First off let me say the best to to kill a computer is to over heat it.
Intel chassis are designed and a lot of effort goes into thermal evaluations of the board and chassis components to keep everything in a safe operational thermal range.
That said, there is nothing to keep you from doing the same type of thermal evaluation.
Best general rule is that the free air ambient temperature anywhere on the mother board should not exceed 55deg C and if you it down ~ 40degC the board will be much happier.
Fans are the easy way to do this, since they just move the room temp air (25 degC ) throught the chassis to keep things cool.
Most chassis are rated for room temp up to 35 deg C operation to allow the internal temperature to remain below the 55 deg C mark.
The other piece of the puzzle for computer and chassis designers is FCC emissions regulations and restrictions.
That big metal box which traps all the heat in also traps all the radio noise emissions.
Use of a lower power (30 w) CPU and a oversize passive heat sink will help to keep the processor cool, but you need to provide some way for the heat to get out of the box.
Thanks for the reply and concern. I definitely don't want to kill anything.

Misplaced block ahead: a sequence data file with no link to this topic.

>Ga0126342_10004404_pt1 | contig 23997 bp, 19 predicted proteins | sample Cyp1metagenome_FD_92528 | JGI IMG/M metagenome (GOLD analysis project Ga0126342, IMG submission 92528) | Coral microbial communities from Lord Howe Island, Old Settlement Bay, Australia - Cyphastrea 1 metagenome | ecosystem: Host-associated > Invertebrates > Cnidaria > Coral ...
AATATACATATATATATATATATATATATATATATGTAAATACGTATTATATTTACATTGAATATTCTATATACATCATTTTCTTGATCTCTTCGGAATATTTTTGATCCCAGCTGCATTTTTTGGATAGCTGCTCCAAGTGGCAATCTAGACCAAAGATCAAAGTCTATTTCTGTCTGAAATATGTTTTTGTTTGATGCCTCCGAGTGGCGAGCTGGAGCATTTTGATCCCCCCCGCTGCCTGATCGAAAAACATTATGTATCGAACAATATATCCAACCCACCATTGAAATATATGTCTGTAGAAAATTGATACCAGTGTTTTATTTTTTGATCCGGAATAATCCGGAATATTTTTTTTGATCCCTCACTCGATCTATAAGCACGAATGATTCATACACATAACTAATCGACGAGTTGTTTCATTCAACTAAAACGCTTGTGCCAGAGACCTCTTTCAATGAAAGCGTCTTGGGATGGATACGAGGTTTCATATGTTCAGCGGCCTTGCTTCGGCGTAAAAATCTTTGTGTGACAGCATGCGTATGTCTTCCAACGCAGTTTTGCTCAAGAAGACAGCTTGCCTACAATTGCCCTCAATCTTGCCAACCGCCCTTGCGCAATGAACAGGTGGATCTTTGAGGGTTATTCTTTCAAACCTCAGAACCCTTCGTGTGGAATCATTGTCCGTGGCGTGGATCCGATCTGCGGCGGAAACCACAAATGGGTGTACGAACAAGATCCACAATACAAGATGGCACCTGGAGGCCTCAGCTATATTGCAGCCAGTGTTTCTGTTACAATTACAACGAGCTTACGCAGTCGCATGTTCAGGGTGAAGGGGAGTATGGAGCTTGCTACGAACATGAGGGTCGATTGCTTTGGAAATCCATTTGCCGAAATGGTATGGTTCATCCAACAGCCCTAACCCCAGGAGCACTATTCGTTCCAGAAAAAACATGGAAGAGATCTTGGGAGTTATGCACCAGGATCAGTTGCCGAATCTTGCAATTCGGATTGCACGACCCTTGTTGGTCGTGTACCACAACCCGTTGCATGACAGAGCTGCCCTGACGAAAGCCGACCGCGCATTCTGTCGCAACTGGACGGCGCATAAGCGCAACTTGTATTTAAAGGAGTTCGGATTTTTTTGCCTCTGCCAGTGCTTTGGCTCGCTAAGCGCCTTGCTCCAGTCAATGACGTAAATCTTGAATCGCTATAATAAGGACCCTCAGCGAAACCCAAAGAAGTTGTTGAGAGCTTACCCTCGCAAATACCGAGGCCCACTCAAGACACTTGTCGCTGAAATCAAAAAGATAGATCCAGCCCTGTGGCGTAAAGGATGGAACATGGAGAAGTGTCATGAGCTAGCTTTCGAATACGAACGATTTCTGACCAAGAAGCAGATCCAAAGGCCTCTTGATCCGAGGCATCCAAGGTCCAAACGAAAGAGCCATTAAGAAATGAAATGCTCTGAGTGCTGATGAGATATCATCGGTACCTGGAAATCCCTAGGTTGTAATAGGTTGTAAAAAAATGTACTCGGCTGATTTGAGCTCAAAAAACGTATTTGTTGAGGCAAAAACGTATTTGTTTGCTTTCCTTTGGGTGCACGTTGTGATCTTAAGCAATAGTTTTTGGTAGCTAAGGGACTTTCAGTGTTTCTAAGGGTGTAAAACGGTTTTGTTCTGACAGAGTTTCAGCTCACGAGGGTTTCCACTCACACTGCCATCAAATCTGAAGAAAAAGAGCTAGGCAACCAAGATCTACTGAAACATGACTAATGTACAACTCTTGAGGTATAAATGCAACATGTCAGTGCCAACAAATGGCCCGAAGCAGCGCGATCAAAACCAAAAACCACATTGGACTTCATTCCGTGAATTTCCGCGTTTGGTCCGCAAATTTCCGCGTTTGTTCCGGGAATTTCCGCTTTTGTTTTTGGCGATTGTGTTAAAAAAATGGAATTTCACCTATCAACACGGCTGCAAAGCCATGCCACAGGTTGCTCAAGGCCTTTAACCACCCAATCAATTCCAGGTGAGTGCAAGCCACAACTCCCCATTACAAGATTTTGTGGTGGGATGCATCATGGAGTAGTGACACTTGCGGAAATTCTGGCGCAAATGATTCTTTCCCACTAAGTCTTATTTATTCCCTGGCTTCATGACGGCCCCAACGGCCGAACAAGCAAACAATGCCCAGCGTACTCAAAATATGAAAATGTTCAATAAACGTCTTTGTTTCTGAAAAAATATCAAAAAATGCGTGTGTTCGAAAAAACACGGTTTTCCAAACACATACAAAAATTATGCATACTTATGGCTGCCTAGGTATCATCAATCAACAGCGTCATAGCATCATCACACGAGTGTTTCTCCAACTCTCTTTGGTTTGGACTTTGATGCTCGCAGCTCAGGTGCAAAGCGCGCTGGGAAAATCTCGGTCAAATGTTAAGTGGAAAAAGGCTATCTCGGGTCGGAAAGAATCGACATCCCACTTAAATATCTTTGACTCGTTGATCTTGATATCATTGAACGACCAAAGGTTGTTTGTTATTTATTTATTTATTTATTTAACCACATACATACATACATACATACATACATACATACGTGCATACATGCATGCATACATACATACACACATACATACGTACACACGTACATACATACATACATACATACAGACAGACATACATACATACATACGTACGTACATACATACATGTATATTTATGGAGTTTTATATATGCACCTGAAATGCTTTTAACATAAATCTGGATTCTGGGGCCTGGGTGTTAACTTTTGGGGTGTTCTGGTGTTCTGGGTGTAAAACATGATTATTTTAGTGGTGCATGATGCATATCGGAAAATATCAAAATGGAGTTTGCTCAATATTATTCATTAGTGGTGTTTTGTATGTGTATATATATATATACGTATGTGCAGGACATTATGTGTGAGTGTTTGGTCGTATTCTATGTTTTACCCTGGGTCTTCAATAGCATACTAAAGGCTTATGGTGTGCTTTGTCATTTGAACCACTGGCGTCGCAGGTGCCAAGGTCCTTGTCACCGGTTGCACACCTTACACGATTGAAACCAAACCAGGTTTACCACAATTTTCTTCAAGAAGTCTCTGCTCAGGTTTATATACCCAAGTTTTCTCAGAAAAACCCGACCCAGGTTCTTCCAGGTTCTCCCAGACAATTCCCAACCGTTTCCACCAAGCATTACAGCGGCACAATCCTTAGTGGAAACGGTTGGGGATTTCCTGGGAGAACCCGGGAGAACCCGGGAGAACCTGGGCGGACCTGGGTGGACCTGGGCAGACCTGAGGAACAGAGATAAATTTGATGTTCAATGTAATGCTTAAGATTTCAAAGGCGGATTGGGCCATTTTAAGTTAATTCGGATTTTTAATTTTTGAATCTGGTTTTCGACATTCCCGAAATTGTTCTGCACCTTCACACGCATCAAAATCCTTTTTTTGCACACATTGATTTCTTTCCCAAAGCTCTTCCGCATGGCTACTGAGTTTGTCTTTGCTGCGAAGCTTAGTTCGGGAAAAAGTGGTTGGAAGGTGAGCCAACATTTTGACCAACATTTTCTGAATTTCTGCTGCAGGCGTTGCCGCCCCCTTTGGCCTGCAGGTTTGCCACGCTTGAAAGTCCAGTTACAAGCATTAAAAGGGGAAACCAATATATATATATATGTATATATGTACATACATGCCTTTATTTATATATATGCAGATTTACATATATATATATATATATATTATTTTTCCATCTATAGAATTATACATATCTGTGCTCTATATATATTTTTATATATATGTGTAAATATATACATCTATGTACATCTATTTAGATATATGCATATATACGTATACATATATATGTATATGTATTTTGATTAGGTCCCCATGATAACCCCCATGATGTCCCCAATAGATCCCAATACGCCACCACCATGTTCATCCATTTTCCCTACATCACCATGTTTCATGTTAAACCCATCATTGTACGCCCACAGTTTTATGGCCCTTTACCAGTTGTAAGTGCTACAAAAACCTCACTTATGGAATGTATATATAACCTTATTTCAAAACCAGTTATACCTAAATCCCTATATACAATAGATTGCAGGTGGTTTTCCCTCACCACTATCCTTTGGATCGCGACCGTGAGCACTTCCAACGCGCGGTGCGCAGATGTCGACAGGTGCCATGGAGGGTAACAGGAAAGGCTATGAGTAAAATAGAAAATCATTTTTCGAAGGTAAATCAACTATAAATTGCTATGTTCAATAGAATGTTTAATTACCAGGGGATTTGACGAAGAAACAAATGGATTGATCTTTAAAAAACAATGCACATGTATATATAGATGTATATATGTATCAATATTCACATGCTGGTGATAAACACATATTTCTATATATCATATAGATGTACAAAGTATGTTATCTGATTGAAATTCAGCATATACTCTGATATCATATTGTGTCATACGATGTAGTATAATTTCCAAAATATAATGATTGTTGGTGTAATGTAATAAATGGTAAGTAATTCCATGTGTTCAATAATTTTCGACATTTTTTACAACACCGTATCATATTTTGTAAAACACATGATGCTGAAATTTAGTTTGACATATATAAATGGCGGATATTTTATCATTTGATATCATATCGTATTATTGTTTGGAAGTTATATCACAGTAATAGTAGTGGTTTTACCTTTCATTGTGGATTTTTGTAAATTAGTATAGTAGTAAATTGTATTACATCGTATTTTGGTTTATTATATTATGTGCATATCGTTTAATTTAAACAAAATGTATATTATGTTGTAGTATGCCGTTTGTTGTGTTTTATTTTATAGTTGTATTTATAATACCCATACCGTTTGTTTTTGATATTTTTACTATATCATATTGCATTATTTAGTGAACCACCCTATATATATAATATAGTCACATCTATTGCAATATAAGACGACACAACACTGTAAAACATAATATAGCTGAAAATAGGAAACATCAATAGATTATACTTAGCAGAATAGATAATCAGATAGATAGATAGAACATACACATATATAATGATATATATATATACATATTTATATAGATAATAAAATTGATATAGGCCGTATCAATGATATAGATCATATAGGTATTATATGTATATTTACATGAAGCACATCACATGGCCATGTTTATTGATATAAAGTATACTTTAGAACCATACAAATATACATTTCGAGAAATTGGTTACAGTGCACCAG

The case I'm intending to use is aimed at media PCs (I might repurpose this setup towards that in the future) and has been around for at least five years. It has fins on the sides to dissipate heat and from them heatpipes are routed to the CPU (or GPU) heatsink. With that heatsink, a quad-core i5 will not go above 55 degC at full load (<25 degC in room), so ambient temperature around the board should be much below that. I intend to use an L3406 (or at worst a Clarkdale i5 or i3), and as the TDP is almost a third of that for such an i5, I'm expecting much lower temperatures. For backup there will be a sensor controlled 92 mm fan with customizable temperature threshold, not sure of the CFM rating though. The setup I'm looking at is linked below. It's a very, very nice case.
There shouldn't be any trouble with the board not powering up at all, as long as the temperatures are safe?